Cognition clinical trials at UC Health
3 in progress, 2 open to eligible people
open to eligible people ages 12-80
Phase 1: This is a remote observational study in which participants will complete cognitive assessments developed by Posit Science. Participants will be healthy controls aged 18-65 with reliable internet access and a device that they can use to access the assessments, such as a laptop or iPad. Participants will complete up to 6 Posit Science assessments in different domains of cognition, which should last approximately 30 minutes. Phase 2: This is an in person observational study in which participants will complete cognitive assessments developed by Posit Science. Participants will be healthy controls aged 18-80 who are fluent in English. Participants will complete batteries of cognitive assessments developed by Posit Science, which include combinations of visual, auditory, and social cognitive assessments, and self-report questionnaires. This study will be conducted at the Driven to Discover building at the Minnesota State Fair. Participation will last approximately 20 minutes. Phase 3: Participants in Phase 3 will complete a Posit Science assessment battery and self-report questionnaires. Each participant will be asked to provide brief demographic and medical history data. Participants will be aged 18-35 and will be students at the University of Minnesota who are enrolled in the Research Experience Points program. Participants will complete the assessment battery remotely; the battery will take approximately 45-60 minutes to complete. Phase 4: This is a pilot program to test the use of remote cognitive assessment and training in adolescents with an anxiety diagnosis and healthy controls. Participants will complete a short assessment battery, then will receive 4 hours of cognitive training over 2 weeks at home. Then they will repeat the battery. Total participation should last approximately 5 hours over 2-3 weeks and will be completed entirely remotely.
open to eligible people ages 60-85
This study evaluates the efficacy of multi-odorant enrichment on cognitive skills, olfactory function, and quality of life.
at UC Irvine
Sorry, accepting new patients by invitation only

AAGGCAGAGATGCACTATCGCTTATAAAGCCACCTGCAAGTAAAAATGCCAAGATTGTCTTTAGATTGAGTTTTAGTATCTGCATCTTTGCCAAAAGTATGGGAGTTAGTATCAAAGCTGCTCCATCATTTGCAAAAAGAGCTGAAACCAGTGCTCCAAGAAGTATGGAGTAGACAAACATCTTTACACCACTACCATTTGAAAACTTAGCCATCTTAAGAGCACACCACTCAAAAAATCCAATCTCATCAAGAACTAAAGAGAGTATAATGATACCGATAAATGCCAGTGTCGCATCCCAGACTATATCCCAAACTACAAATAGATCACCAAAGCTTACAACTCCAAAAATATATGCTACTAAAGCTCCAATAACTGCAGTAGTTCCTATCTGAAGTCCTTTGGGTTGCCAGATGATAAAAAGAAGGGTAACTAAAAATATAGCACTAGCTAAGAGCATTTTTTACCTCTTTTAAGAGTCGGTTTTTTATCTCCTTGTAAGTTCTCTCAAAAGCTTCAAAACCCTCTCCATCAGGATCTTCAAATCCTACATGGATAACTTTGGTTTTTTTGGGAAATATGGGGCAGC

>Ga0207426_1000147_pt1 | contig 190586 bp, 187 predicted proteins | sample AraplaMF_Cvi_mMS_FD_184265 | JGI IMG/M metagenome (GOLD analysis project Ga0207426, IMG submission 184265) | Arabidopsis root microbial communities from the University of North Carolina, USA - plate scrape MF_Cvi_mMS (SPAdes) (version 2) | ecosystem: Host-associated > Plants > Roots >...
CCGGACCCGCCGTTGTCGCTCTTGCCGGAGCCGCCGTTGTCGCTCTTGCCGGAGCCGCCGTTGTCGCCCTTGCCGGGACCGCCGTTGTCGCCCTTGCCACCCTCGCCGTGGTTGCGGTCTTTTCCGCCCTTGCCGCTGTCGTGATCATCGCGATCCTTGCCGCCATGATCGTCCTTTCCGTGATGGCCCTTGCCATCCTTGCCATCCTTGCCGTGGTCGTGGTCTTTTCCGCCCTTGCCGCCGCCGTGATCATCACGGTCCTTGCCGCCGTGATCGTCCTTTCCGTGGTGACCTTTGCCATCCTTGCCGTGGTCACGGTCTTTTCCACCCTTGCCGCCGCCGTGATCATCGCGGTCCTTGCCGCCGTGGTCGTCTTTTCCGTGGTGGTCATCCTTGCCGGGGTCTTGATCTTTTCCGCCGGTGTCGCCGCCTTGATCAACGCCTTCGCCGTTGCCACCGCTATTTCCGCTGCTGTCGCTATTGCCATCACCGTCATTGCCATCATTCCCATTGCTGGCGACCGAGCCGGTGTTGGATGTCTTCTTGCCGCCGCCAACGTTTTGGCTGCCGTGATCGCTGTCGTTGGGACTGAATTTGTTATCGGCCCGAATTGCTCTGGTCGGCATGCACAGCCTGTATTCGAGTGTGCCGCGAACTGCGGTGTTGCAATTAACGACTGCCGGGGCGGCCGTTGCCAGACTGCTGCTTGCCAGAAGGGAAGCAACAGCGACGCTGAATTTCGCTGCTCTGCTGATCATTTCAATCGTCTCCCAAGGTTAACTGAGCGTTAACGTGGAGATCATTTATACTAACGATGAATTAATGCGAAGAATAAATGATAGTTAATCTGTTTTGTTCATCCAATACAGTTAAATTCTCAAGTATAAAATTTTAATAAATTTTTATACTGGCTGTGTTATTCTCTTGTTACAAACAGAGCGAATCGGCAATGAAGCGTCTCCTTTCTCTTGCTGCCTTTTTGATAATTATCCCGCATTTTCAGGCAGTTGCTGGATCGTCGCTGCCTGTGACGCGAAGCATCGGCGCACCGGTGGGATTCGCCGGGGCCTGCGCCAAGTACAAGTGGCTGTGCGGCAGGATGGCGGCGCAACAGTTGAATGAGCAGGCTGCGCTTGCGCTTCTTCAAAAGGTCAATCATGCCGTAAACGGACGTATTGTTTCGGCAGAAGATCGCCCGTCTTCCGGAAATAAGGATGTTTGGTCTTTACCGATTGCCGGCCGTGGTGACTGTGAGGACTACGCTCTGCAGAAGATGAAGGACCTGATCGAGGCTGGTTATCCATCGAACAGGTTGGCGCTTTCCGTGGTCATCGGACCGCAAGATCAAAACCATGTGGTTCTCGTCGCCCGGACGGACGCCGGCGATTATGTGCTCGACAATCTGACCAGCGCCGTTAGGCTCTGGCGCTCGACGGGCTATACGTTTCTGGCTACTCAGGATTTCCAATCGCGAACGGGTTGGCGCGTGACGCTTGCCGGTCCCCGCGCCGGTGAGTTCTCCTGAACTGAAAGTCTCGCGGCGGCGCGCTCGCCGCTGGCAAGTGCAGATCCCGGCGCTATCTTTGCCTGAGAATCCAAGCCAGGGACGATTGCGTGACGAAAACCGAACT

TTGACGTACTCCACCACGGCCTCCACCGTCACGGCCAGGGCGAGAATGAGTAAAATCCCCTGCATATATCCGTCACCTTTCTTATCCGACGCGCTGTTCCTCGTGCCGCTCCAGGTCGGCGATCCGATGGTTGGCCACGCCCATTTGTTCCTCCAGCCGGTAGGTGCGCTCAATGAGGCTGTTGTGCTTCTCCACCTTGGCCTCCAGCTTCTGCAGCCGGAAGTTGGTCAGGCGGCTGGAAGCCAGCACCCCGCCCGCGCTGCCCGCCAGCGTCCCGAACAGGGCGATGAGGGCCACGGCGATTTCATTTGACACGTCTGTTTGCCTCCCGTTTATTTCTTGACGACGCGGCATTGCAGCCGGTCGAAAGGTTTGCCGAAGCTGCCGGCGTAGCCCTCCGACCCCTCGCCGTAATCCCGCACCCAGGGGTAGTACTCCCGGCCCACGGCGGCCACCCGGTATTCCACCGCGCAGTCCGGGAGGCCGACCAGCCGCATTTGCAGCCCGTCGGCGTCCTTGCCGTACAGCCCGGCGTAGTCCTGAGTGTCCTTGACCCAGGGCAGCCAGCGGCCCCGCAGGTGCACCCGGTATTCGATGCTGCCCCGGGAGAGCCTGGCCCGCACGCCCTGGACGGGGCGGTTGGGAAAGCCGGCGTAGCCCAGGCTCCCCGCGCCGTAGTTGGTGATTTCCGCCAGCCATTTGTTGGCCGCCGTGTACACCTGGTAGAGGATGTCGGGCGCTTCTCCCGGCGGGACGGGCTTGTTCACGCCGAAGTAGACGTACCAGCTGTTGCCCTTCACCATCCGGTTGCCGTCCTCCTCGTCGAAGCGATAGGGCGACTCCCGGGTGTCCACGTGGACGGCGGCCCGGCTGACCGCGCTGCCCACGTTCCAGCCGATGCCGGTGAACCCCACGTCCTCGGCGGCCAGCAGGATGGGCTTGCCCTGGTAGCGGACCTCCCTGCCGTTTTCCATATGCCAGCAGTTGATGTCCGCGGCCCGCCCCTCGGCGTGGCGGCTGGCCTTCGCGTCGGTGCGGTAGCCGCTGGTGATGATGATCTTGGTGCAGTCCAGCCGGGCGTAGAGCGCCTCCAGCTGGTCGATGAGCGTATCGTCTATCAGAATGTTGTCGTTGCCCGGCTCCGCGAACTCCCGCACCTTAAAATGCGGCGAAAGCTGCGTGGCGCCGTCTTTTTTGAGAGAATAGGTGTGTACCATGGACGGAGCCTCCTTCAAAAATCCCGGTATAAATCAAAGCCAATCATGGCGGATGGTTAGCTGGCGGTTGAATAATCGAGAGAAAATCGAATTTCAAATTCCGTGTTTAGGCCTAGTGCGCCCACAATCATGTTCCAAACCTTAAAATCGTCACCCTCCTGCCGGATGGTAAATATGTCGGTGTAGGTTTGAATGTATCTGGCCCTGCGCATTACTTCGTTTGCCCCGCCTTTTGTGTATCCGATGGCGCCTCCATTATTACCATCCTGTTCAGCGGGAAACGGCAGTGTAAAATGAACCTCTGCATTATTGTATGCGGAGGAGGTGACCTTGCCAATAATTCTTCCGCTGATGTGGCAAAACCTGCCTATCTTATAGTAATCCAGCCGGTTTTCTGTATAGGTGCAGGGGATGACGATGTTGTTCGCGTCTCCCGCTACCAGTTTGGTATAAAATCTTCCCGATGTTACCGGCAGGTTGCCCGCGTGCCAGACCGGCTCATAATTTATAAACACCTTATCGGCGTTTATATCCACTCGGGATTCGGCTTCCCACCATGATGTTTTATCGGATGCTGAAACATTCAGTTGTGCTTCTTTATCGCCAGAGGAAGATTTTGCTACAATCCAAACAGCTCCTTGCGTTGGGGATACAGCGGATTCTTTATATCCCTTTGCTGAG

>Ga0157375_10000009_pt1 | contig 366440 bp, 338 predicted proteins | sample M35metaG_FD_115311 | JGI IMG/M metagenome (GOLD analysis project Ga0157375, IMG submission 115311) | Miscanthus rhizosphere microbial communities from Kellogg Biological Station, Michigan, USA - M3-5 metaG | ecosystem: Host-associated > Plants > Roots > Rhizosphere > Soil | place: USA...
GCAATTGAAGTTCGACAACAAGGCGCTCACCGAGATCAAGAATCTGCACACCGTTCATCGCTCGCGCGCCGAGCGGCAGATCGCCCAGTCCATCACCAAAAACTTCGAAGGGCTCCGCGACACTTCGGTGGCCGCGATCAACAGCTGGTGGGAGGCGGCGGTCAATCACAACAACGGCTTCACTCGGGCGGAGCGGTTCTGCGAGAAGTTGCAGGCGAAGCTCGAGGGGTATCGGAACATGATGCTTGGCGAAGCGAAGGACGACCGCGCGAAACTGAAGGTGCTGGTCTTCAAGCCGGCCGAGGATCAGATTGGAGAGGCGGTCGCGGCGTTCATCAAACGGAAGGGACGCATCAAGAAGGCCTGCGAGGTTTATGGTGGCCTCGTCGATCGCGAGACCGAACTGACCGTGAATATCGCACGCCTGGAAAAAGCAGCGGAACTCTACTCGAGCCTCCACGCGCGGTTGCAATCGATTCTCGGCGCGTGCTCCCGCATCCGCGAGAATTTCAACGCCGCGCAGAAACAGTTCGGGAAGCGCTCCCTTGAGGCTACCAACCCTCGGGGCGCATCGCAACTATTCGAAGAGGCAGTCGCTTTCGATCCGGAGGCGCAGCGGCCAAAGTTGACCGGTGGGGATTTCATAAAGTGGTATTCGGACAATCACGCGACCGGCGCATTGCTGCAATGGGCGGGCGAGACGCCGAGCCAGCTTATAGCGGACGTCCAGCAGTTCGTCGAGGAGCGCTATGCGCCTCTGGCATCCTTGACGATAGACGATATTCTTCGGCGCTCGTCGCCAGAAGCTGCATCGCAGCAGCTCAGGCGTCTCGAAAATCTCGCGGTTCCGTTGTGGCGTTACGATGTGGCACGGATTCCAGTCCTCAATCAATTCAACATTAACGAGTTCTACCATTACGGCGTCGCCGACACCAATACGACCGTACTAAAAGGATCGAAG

While deficits in dopamine D2-type receptor availability have been linked to substance use disorders, higher availability associates with better behavioral treatment outcomes for stimulant dependence and resilience to addiction. Varenicline has been shown to upregulate D2-type receptors in drug-naive rats, and could be a useful therapeutic approach for the treatment of addictive disorders in humans. The purpose of the study is to assess the relationship between varenicline, dopamine signaling (specifically, D2-type receptor availability), functional connectivity within corticostriatal circuitry, genetic markers associated with smoking and methamphetamine abuse, and measures of cognitive performance. The investigators hypothesize that varenicline but not placebo will upregulate (increase) striatal dopamine D2-type receptor availability and improve cognition, and that the change in availability will correlate with the change in cognition. The investigators also hypothesize that varenicline but not placebo treatment will repair dysregulated connectivity between the striatum and prefrontal cortex observed in methamphetamine users, and will correlate with the change in cognition. The study design consists of two positron emission tomography (PET) and functional magnetic resonance imaging (fMRI) scans to measure dopamine D2-type receptor availability and functional connectivity between the prefrontal cortex and striatum, two cognitive testing sessions including a battery of tests assessing working memory, declarative memory, sustained attention, inhibitory control, and reward-based decision making. Following eligibility screening, thirty six methamphetamine users will be enrolled and tested/scanned once prior to initiation of varenicline or placebo treatment and then again after completion of treatment.